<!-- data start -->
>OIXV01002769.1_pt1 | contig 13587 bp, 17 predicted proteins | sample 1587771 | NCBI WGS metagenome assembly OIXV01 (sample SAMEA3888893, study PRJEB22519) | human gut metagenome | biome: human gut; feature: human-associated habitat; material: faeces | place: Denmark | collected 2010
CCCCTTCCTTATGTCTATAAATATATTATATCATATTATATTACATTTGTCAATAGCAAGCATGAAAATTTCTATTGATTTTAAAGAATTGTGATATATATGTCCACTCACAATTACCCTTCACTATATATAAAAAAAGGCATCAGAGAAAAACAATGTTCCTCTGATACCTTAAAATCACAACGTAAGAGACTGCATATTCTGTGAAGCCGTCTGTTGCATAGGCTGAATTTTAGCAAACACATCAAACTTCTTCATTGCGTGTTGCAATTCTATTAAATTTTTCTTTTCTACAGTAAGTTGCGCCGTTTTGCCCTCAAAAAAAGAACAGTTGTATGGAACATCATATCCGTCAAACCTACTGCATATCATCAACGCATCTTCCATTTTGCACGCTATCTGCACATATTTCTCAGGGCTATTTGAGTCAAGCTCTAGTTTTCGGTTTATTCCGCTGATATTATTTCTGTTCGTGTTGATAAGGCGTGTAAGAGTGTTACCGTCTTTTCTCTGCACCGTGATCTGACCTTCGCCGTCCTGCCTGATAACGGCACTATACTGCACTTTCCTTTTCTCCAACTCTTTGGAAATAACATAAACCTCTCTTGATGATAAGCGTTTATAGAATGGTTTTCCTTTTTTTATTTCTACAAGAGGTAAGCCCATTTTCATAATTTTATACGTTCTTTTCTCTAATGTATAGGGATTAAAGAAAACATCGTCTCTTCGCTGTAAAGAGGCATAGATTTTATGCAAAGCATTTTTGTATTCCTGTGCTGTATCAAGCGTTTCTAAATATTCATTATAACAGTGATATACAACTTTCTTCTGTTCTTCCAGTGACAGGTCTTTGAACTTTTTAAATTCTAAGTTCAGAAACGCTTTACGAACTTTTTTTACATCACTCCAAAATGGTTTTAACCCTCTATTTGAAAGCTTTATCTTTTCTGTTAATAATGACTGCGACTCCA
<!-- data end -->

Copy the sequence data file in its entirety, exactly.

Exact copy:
>OIXV01002769.1_pt1 | contig 13587 bp, 17 predicted proteins | sample 1587771 | NCBI WGS metagenome assembly OIXV01 (sample SAMEA3888893, study PRJEB22519) | human gut metagenome | biome: human gut; feature: human-associated habitat; material: faeces | place: Denmark | collected 2010
CCCCTTCCTTATGTCTATAAATATATTATATCATATTATATTACATTTGTCAATAGCAAGCATGAAAATTTCTATTGATTTTAAAGAATTGTGATATATATGTCCACTCACAATTACCCTTCACTATATATAAAAAAAGGCATCAGAGAAAAACAATGTTCCTCTGATACCTTAAAATCACAACGTAAGAGACTGCATATTCTGTGAAGCCGTCTGTTGCATAGGCTGAATTTTAGCAAACACATCAAACTTCTTCATTGCGTGTTGCAATTCTATTAAATTTTTCTTTTCTACAGTAAGTTGCGCCGTTTTGCCCTCAAAAAAAGAACAGTTGTATGGAACATCATATCCGTCAAACCTACTGCATATCATCAACGCATCTTCCATTTTGCACGCTATCTGCACATATTTCTCAGGGCTATTTGAGTCAAGCTCTAGTTTTCGGTTTATTCCGCTGATATTATTTCTGTTCGTGTTGATAAGGCGTGTAAGAGTGTTACCGTCTTTTCTCTGCACCGTGATCTGACCTTCGCCGTCCTGCCTGATAACGGCACTATACTGCACTTTCCTTTTCTCCAACTCTTTGGAAATAACATAAACCTCTCTTGATGATAAGCGTTTATAGAATGGTTTTCCTTTTTTTATTTCTACAAGAGGTAAGCCCATTTTCATAATTTTATACGTTCTTTTCTCTAATGTATAGGGATTAAAGAAAACATCGTCTCTTCGCTGTAAAGAGGCATAGATTTTATGCAAAGCATTTTTGTATTCCTGTGCTGTATCAAGCGTTTCTAAATATTCATTATAACAGTGATATACAACTTTCTTCTGTTCTTCCAGTGACAGGTCTTTGAACTTTTTAAATTCTAAGTTCAGAAACGCTTTACGAACTTTTTTTACATCACTCCAAAATGGTTTTAACCCTCTATTTGAAAGCTTTATCTTTTCTGTTAATAATGACTGCGACTCCA